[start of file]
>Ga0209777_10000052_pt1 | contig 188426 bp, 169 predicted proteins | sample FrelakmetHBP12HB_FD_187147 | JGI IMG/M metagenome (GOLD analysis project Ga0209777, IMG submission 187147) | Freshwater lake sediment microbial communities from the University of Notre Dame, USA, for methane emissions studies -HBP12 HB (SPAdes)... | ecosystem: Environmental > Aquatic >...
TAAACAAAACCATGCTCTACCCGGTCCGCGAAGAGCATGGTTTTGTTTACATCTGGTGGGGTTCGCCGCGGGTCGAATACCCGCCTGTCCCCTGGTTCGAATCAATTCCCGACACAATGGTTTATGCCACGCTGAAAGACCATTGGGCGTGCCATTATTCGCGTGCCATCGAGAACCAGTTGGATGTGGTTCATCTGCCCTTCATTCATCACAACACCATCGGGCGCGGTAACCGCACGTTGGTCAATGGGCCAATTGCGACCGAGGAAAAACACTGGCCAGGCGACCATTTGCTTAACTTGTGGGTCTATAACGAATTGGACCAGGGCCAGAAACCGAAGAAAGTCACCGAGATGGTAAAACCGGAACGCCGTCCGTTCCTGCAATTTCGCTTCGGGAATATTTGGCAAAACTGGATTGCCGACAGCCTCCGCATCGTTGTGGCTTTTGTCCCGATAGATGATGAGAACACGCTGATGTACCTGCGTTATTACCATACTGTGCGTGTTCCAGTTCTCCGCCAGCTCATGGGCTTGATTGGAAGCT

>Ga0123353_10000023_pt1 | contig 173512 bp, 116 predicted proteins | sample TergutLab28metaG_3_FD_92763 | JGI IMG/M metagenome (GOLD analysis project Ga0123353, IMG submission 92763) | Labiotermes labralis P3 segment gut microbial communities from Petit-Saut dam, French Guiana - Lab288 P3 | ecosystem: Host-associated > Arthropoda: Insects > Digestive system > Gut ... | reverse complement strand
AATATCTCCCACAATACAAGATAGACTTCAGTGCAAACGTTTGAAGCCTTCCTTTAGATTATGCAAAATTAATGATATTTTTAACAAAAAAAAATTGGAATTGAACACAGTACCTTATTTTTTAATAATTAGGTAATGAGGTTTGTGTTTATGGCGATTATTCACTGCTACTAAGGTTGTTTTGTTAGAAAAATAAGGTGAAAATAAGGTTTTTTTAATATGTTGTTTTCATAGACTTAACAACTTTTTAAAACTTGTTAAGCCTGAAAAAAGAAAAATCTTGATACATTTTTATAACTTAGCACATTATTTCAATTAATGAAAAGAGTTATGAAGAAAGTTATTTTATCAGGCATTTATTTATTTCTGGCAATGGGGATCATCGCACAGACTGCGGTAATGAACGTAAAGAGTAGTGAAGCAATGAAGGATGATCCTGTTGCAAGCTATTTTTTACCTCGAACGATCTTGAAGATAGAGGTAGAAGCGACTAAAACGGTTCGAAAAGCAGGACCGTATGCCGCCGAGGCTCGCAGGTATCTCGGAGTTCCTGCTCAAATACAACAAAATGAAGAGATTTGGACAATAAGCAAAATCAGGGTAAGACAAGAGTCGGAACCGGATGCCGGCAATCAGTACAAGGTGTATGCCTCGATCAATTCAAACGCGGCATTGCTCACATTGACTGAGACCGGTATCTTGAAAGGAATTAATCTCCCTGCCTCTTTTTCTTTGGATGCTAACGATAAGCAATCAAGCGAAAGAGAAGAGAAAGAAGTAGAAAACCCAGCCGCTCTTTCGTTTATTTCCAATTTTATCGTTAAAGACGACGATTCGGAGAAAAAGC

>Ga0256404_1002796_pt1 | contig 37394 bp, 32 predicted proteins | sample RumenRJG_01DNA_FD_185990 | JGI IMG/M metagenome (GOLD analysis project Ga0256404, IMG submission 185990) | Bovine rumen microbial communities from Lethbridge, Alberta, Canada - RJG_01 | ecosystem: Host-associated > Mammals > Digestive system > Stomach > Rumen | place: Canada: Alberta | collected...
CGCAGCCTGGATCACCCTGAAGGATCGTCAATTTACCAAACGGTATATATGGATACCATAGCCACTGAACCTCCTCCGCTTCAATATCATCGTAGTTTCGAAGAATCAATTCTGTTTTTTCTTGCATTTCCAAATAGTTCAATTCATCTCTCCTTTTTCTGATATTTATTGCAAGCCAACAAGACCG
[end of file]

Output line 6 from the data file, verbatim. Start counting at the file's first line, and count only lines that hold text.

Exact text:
CGCAGCCTGGATCACCCTGAAGGATCGTCAATTTACCAAACGGTATATATGGATACCATAGCCACTGAACCTCCTCCGCTTCAATATCATCGTAGTTTCGAAGAATCAATTCTGTTTTTTCTTGCATTTCCAAATAGTTCAATTCATCTCTCCTTTTTCTGATATTTATTGCAAGCCAACAAGACCG